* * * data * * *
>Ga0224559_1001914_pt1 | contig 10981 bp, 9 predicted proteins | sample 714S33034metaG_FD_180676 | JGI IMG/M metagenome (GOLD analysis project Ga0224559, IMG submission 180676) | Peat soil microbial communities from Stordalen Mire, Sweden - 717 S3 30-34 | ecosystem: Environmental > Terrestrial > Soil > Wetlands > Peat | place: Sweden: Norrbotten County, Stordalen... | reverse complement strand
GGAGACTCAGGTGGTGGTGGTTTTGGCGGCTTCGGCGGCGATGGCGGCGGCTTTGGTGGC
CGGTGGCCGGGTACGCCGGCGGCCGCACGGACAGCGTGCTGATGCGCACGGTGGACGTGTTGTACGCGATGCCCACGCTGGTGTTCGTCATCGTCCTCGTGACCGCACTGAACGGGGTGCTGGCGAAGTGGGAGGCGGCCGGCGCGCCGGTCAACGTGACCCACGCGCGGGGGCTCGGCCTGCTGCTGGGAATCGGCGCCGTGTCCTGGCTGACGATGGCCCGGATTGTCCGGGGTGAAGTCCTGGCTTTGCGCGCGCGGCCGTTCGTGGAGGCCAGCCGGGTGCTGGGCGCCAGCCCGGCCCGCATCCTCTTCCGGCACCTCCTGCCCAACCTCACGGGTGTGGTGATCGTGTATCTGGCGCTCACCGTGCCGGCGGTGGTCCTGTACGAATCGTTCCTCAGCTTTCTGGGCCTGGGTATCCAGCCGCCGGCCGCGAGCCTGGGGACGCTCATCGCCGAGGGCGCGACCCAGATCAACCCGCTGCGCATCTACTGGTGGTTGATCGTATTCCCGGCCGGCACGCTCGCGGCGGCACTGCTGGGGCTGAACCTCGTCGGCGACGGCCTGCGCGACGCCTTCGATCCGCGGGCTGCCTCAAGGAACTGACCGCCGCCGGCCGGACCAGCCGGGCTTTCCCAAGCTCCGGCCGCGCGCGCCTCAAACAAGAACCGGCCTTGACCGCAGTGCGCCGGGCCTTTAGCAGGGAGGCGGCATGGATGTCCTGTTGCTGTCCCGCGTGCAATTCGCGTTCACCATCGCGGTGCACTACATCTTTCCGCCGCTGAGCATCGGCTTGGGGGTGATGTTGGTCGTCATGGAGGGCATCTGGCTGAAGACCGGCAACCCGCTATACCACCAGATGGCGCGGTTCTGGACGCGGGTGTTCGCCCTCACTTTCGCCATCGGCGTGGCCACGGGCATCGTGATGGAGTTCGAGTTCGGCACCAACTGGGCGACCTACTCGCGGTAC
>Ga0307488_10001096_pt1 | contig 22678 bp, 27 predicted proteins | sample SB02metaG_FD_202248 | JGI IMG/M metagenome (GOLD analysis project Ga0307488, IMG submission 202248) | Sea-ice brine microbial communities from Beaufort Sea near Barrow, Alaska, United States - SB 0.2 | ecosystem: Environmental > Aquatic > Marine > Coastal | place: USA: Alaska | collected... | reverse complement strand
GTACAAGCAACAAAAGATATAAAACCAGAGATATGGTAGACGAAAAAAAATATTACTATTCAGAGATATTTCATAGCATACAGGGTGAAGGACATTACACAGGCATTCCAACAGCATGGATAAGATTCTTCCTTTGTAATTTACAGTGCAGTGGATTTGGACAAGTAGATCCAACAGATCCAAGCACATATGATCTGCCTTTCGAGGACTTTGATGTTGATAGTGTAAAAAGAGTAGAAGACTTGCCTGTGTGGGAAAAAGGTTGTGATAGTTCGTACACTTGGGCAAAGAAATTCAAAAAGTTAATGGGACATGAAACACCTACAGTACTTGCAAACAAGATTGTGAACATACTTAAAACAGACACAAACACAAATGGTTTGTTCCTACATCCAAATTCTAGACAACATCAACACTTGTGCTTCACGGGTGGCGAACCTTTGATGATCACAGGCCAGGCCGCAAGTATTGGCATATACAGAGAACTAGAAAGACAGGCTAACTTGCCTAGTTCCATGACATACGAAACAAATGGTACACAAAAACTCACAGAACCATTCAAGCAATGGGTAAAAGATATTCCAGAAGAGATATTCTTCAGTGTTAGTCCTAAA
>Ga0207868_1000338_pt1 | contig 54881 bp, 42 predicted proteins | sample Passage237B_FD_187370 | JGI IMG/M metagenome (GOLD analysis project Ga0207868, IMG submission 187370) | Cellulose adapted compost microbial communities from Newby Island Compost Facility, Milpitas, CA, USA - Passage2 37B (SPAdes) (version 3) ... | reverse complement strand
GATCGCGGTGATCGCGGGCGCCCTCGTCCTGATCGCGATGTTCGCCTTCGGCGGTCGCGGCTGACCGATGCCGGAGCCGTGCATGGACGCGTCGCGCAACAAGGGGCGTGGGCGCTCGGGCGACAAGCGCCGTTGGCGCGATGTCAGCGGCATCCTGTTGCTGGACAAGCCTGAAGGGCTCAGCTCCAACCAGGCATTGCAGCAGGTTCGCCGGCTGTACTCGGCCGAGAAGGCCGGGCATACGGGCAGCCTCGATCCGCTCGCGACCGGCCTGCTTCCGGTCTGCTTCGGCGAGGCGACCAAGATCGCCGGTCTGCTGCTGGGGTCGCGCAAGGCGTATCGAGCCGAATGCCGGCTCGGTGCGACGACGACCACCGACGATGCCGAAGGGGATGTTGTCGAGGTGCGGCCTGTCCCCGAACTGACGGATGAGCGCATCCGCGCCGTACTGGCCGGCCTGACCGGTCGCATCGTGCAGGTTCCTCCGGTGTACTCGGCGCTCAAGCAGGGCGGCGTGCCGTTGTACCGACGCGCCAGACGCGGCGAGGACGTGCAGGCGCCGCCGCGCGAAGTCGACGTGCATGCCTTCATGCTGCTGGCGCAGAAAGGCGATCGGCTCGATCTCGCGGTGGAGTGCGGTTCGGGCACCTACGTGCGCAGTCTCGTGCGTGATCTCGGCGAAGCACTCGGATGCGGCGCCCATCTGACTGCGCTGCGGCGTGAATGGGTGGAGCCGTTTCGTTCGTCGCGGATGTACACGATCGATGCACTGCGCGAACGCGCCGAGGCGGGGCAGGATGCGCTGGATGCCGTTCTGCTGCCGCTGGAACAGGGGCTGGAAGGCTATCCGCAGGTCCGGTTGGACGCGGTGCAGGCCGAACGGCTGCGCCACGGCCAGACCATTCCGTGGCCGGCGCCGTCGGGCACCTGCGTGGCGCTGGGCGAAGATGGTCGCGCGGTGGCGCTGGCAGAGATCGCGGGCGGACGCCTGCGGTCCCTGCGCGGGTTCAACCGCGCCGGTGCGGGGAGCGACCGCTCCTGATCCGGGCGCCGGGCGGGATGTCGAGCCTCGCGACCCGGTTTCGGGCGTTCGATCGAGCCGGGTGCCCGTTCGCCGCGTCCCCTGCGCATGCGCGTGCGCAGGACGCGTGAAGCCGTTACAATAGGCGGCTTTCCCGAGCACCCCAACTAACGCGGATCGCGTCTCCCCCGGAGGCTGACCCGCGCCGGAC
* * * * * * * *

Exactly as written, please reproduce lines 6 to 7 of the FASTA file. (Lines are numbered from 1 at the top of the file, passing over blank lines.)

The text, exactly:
>Ga0207868_1000338_pt1 | contig 54881 bp, 42 predicted proteins | sample Passage237B_FD_187370 | JGI IMG/M metagenome (GOLD analysis project Ga0207868, IMG submission 187370) | Cellulose adapted compost microbial communities from Newby Island Compost Facility, Milpitas, CA, USA - Passage2 37B (SPAdes) (version 3) ... | reverse complement strand
GATCGCGGTGATCGCGGGCGCCCTCGTCCTGATCGCGATGTTCGCCTTCGGCGGTCGCGGCTGACCGATGCCGGAGCCGTGCATGGACGCGTCGCGCAACAAGGGGCGTGGGCGCTCGGGCGACAAGCGCCGTTGGCGCGATGTCAGCGGCATCCTGTTGCTGGACAAGCCTGAAGGGCTCAGCTCCAACCAGGCATTGCAGCAGGTTCGCCGGCTGTACTCGGCCGAGAAGGCCGGGCATACGGGCAGCCTCGATCCGCTCGCGACCGGCCTGCTTCCGGTCTGCTTCGGCGAGGCGACCAAGATCGCCGGTCTGCTGCTGGGGTCGCGCAAGGCGTATCGAGCCGAATGCCGGCTCGGTGCGACGACGACCACCGACGATGCCGAAGGGGATGTTGTCGAGGTGCGGCCTGTCCCCGAACTGACGGATGAGCGCATCCGCGCCGTACTGGCCGGCCTGACCGGTCGCATCGTGCAGGTTCCTCCGGTGTACTCGGCGCTCAAGCAGGGCGGCGTGCCGTTGTACCGACGCGCCAGACGCGGCGAGGACGTGCAGGCGCCGCCGCGCGAAGTCGACGTGCATGCCTTCATGCTGCTGGCGCAGAAAGGCGATCGGCTCGATCTCGCGGTGGAGTGCGGTTCGGGCACCTACGTGCGCAGTCTCGTGCGTGATCTCGGCGAAGCACTCGGATGCGGCGCCCATCTGACTGCGCTGCGGCGTGAATGGGTGGAGCCGTTTCGTTCGTCGCGGATGTACACGATCGATGCACTGCGCGAACGCGCCGAGGCGGGGCAGGATGCGCTGGATGCCGTTCTGCTGCCGCTGGAACAGGGGCTGGAAGGCTATCCGCAGGTCCGGTTGGACGCGGTGCAGGCCGAACGGCTGCGCCACGGCCAGACCATTCCGTGGCCGGCGCCGTCGGGCACCTGCGTGGCGCTGGGCGAAGATGGTCGCGCGGTGGCGCTGGCAGAGATCGCGGGCGGACGCCTGCGGTCCCTGCGCGGGTTCAACCGCGCCGGTGCGGGGAGCGACCGCTCCTGATCCGGGCGCCGGGCGGGATGTCGAGCCTCGCGACCCGGTTTCGGGCGTTCGATCGAGCCGGGTGCCCGTTCGCCGCGTCCCCTGCGCATGCGCGTGCGCAGGACGCGTGAAGCCGTTACAATAGGCGGCTTTCCCGAGCACCCCAACTAACGCGGATCGCGTCTCCCCCGGAGGCTGACCCGCGCCGGAC